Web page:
Nobody likes to deal with the awful smell of sewage in the house, not to mention dirty, stinky water in the front yard.
If you’re experiencing these issues, it most likely means your septic tank is full, or damaged, or there’s a drain field issue. Odors and water pooling are common symptoms, but there are other symptoms that can include slow house drains, gurgling pipes and a very green patch of grass in the drain field area.
Why Septic Tank Pumping?
Homeowners are responsible for maintaining their septic tanks and drain fields. So you may be wondering just how much does septic tank pumping cost?
The septic tank pumping cost is dependent on a number of factors. The Environmental Protection Agency (EPA) requires a septic tank to be pumped when the scum (top) layer reaches within 6 inches of the outlet pipe. Unfortunately, you may not discover your septic tank is full until there is a problem, like foul odors coming out of your drains, or even worse, a septic system backup.
To understand the costs, it’s important to know what may be involved in septic tank pumping. All the wastewater from the home travels through a pipe to the septic tank. The septic tank is designed to hold the wastewater long enough for the solid materials (sludge) to settle to the bottom and for grease and oil (scum) to float to the water’s surface.
The tank construction keeps the sludge and scum from exiting the septic tank, and only wastewater is dispersed into the drain field. Newer tanks make accessing the septic tank easy because they have risers that reach ground level and are capped with lids. The openings for older tanks are on the septic tank and underground.
Typical Problems Leading to Septic Tank Pumping
Between each septic tank pumping, a septic tank usually works efficiently. However, problems can develop for a variety of reasons.
Some of the typical septic tank problems include:
- The floating scum and sludge fill the septic tank.
- The pipes between the inside fixtures leading to the septic tank are clogged or blocked.
- The scum and sludge levels are so high that they leave the septic tank and enter the drain field, plugging up the drain field because water cannot leech into the ground.
- The ground is saturated with heavy rainfall or a high water table.
- The drainpipe cracks due to roots or something else, so too much water is released into the field area.
- The drainpipe is crushed, so water rises too high in the septic tank and pushes sewage into the drains in the home.
Clearly, there may be more of a problem than just a full septic tank when you smell that foul odor in your home. When a technician does a septic system pumping, he or she is also an expert at spotting drain field problems or even sewage in a reverse flow from where it should be entering the tank.
What Is the Septic Tank Pump Out Going to Cost?
The factors influencing the cost of the septic tank pump out include the following:
- Size of the septic tank
- How full the tank is at the time of septic pumping
- Prep work the homeowner does before the septic pumping service arrives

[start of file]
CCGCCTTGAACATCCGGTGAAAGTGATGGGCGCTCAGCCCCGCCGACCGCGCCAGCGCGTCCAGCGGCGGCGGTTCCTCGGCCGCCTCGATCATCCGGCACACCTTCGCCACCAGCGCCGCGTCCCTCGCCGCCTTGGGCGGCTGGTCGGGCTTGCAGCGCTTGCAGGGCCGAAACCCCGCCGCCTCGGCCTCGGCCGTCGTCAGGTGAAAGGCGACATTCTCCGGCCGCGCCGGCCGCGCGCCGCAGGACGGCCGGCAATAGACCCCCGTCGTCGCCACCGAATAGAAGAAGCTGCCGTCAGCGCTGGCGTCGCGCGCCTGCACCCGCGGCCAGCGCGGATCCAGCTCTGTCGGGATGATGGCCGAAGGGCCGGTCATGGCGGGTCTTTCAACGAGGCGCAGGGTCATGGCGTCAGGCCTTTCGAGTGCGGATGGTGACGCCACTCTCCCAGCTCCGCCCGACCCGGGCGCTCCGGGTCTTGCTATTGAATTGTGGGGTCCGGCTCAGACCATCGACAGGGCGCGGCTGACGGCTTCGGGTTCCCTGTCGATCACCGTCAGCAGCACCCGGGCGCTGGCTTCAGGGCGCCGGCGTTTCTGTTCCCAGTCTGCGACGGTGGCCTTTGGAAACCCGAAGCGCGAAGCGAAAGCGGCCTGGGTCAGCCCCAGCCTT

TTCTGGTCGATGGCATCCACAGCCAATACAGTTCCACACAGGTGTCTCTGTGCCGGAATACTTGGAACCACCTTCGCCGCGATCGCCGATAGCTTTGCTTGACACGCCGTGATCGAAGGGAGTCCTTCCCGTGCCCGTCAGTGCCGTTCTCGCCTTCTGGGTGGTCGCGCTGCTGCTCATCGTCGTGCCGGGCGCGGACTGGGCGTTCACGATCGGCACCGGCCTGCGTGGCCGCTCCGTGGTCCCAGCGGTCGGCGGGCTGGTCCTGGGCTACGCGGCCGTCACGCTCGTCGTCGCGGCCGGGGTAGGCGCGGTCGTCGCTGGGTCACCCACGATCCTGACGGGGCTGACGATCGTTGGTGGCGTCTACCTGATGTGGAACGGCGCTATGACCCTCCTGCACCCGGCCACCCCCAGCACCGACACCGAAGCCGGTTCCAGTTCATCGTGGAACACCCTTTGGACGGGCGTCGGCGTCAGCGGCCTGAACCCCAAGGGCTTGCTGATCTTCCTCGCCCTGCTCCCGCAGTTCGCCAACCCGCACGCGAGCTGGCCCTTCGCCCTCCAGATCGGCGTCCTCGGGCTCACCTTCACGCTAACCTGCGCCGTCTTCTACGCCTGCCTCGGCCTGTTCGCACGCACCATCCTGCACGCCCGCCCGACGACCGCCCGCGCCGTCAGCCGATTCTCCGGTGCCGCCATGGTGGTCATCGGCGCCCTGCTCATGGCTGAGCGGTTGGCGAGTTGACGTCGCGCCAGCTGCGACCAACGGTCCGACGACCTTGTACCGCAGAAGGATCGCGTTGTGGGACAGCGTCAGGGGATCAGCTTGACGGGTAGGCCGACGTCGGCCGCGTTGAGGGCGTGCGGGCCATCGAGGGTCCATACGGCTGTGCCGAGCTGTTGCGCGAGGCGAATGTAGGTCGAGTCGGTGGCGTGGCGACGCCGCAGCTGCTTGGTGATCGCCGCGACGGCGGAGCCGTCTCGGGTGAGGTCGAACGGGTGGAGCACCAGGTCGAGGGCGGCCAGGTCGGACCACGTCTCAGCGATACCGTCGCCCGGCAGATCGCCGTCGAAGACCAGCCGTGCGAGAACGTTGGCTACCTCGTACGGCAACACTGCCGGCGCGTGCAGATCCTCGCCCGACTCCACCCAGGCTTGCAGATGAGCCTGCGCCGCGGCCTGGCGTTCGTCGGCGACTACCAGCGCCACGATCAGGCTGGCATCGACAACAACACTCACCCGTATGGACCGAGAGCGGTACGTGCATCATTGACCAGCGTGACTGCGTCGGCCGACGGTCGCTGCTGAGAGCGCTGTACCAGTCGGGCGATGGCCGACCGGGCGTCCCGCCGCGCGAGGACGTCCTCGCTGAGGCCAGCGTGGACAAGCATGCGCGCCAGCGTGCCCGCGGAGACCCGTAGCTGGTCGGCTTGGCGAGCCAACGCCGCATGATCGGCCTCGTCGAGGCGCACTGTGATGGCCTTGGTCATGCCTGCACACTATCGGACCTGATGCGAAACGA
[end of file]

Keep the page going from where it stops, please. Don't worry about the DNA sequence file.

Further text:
- Condition of the pipes in the drain field
- Age of the septic tank (older ones don’t have risers)
- Geographic location (contractor prices vary by geography)
- Contractor selected
The septic tank pumping cost can be minimal compared to what it could cost if there is a drain field problem or a septic tank needs repair. The typical costs for septic pumping are as follows:
- National average cost for a septic tank pump out: $295-$610
- Up to 750-gallon tank: $175-$300
- Up to 1,000-gallon tank: $225-$400
- 1,250- to 1,500-gallon tank: $275-$500
- Large tanks over 1,500 gallons: $600
Typically, a homeowner will pay between $250 to $500 for a septic system pumping. Sometimes, a homeowner can save money by preparing the area for the septic tank technician. For example, the homeowner can ensure the tank access port is cleared for the technician.
What Else Does a Septic Pumping Service Do?
A typical septic tank pump out can take up to five hours. Each company determines their pricing structure. Some companies charge by the hour while others charge a flat fee with additional fees should there be more involved than just septic tank pumping.
In some cases, the septic pumping service will include repairing the septic tank. This can add up to $1,500 on top of the septic tank pumping cost. If the drain field needs work, it will probably cost a lot more. Replacing or fixing a drain field so the septic system works properly can easily run into the thousands of dollars.
It is always important to remember the money spent in septic system pumping is typically for a three-year period. The EPA recommends pumping a septic tank every three to five years to keep the septic system in good condition. By spending up to $500 every three to five years, you are more likely to avoid costly septic tank and drain field problems.
Take the Guessing Out of Septic Pumping Cost
If this sounds a bit complicated, don’t worry. If you maintain your septic tank, it is unlikely to have problems for decades. That’s because the general life expectancy of a well-maintained septic tank is up to 30 years.
Dealing with a septic tank mess is never fun. That’s why being prepared with a Plumbing Plan from HomeServe is a smart strategy. We have a variety of affordable plans that can help protect your finances up to the benefit amount for covered repairs. See what plans from HomeServe are available in your area.